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09/07/2022

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Michel

I've never taught graduate students, and am very unlikely to ever have the chance to do so. But years ago, I came across Jerry Green's innovation of 'tracks', and I think it's a _very_ good idea.

Green posted his idea somewhere on one of the blogs (I thought it was DN or this one, but I can't find the post now). The basic idea is to have different kinds of assessment depending on whether the graduate student is aiming for an AOS or an AOC in the subject of the course, or is just taking it to fill out an area requirement (there's also a separate track for UGs taking a graduate course). (Here's an example of how he did it: )

More generally, I think that graduate courses should aim, in part, to professionalize and socialize students into the subfield in question, familiarizing them with its structure, journals, etc., as well as doing so more generally by familiarizing them with the kind of work we actually do, such as creating syllabi, presenting short essays, commenting, writing book reviews, etc.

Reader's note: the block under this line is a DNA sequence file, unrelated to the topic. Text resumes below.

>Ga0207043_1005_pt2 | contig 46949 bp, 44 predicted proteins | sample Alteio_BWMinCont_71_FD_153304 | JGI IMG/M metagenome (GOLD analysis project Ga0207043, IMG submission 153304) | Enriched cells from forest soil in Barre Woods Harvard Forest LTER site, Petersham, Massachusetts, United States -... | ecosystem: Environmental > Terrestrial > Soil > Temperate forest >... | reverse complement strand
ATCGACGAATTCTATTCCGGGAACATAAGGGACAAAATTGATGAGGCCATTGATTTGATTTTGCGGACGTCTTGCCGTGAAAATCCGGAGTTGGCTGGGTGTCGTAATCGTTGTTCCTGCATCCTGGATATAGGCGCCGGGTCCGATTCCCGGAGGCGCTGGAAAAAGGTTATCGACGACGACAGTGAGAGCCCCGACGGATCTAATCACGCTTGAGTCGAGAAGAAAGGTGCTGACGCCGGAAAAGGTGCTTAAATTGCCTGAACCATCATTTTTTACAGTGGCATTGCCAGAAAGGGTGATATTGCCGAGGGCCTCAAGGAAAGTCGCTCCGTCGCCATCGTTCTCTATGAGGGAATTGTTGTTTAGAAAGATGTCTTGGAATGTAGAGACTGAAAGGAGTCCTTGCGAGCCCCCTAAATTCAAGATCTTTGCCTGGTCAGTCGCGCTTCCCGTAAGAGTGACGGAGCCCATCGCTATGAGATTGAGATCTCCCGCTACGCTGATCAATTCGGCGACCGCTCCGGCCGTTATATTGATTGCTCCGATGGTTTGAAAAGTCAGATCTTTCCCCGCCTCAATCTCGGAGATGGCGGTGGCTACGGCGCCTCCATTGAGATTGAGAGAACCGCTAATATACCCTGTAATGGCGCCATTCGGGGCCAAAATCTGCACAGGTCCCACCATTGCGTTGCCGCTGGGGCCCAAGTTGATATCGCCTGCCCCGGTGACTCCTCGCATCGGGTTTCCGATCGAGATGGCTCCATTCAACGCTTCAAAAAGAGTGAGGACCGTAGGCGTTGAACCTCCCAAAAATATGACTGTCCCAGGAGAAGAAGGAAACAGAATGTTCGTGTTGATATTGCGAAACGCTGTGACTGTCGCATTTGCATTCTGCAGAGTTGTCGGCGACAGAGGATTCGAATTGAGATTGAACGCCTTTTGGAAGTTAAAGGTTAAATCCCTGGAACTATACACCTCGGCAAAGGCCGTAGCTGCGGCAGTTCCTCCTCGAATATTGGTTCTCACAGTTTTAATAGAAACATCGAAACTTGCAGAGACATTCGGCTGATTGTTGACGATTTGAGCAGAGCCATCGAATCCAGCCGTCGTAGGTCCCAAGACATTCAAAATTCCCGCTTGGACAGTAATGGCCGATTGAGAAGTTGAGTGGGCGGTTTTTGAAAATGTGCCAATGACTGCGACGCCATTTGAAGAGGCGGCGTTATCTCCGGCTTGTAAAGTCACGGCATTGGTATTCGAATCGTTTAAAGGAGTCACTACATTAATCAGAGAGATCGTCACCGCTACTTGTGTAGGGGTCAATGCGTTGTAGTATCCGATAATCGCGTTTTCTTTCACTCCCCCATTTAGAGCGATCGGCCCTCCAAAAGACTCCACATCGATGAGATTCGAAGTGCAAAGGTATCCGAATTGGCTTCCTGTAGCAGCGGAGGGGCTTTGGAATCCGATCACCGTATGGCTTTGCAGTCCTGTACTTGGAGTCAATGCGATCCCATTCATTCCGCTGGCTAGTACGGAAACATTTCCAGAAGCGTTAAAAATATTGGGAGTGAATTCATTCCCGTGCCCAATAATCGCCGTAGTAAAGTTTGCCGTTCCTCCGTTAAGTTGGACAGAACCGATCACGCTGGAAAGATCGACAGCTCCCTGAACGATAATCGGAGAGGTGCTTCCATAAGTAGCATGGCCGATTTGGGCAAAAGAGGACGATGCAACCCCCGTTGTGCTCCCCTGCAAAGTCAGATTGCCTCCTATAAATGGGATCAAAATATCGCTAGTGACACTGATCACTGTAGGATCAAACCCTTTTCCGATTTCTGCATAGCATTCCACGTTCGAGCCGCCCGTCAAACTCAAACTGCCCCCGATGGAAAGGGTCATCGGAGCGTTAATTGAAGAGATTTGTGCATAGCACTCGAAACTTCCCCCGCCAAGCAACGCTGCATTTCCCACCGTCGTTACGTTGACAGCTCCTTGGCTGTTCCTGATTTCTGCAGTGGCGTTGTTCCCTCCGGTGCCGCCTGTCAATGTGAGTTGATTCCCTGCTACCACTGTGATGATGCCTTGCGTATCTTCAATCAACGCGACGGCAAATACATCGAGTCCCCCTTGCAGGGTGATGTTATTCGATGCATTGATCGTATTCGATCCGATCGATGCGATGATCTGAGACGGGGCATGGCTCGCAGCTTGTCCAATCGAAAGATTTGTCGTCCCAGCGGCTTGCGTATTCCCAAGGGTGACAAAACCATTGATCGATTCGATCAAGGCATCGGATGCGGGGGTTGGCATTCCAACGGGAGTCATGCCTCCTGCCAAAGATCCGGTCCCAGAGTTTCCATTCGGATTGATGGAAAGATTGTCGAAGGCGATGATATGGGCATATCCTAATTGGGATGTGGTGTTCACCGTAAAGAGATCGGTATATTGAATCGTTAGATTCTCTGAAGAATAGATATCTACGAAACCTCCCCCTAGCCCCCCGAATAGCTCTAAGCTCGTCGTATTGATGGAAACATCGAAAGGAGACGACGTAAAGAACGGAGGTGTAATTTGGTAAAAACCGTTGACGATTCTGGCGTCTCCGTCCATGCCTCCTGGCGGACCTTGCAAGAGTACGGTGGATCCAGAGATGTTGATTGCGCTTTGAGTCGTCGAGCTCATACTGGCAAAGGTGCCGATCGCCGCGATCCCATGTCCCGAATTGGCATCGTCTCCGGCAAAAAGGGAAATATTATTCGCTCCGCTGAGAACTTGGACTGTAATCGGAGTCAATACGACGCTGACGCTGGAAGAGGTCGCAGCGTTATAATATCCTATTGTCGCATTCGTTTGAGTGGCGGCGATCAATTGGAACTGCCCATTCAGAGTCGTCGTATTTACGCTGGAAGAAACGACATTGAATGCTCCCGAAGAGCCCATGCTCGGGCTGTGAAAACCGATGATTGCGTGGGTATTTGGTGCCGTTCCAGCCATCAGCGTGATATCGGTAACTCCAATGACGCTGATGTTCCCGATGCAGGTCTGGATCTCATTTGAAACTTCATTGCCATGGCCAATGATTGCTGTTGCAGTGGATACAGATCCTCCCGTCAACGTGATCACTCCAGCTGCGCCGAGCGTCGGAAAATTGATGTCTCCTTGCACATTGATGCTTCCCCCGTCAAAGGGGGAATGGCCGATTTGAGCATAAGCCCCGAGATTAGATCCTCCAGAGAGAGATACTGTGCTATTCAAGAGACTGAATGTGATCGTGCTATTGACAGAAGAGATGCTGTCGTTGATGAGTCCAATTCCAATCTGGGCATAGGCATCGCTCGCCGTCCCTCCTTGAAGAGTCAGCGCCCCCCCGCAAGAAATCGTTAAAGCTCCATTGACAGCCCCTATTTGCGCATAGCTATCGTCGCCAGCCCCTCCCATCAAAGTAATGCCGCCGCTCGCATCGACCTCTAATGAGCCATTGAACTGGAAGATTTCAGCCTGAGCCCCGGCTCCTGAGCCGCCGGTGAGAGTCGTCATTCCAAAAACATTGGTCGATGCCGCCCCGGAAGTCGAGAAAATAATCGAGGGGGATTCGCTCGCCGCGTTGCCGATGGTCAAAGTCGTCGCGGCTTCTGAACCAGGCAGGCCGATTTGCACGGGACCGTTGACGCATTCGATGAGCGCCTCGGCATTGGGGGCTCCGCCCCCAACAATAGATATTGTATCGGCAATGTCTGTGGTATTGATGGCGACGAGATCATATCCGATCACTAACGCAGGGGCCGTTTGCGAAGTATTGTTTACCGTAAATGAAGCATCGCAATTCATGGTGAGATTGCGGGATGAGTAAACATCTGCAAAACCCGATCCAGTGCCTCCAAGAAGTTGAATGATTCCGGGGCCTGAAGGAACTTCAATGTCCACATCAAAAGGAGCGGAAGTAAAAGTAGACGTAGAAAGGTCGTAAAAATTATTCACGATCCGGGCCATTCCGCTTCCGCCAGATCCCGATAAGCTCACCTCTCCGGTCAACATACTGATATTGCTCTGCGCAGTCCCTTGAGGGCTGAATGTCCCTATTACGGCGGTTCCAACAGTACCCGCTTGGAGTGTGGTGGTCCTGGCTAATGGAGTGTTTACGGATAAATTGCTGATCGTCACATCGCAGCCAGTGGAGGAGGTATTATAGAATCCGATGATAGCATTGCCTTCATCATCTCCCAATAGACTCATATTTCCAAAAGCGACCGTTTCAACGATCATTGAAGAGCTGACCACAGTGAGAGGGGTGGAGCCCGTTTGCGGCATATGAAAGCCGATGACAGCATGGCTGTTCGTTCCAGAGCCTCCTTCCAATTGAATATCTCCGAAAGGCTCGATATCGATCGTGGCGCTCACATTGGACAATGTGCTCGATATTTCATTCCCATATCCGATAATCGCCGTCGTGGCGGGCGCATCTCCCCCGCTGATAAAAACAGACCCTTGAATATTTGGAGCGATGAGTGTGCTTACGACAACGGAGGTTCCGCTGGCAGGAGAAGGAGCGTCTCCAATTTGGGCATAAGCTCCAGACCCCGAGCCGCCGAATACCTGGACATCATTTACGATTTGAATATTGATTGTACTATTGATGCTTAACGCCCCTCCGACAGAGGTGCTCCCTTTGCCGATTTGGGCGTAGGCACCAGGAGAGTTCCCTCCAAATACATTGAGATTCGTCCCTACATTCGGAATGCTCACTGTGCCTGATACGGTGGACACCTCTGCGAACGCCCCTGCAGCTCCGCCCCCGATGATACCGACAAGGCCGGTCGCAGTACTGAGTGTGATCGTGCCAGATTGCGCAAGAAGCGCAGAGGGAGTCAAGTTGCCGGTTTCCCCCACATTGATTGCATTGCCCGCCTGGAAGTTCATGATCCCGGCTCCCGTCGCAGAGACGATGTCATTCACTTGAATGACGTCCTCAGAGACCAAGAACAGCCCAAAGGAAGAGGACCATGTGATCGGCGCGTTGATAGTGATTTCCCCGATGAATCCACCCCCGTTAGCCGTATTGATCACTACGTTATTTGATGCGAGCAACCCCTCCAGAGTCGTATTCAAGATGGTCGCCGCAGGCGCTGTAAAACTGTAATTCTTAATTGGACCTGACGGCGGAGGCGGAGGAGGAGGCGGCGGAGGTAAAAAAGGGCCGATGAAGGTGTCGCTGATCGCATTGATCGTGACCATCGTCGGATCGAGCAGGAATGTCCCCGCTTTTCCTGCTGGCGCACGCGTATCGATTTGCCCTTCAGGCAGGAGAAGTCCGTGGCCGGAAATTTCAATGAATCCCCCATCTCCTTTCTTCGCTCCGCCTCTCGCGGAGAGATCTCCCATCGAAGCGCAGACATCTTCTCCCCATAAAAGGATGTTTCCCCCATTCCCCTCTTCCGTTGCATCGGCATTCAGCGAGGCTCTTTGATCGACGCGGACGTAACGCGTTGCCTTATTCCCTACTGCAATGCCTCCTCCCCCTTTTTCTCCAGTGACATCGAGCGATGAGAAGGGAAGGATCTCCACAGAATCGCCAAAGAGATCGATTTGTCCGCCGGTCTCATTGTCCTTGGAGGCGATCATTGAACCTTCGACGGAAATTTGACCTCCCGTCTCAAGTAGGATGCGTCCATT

There's a limit to how much of that you can do, of course, but I think that some is better than the mostly none that's on offer in most graduate courses, which in my experience were pretty much just a standard UG course with harder content, a seminar presentation, and a single term paper. And tracks, I think, can go a long way towards addressing that (and reducing graduate resentment about distribution requirements!).

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